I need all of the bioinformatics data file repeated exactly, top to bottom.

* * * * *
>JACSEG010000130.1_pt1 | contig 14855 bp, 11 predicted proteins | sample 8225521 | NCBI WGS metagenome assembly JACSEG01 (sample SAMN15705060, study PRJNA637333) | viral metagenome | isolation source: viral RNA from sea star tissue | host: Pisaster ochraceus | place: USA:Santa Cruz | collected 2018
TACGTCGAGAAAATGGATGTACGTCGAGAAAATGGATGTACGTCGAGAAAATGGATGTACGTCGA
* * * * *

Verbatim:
>JACSEG010000130.1_pt1 | contig 14855 bp, 11 predicted proteins | sample 8225521 | NCBI WGS metagenome assembly JACSEG01 (sample SAMN15705060, study PRJNA637333) | viral metagenome | isolation source: viral RNA from sea star tissue | host: Pisaster ochraceus | place: USA:Santa Cruz | collected 2018
TACGTCGAGAAAATGGATGTACGTCGAGAAAATGGATGTACGTCGAGAAAATGGATGTACGTCGA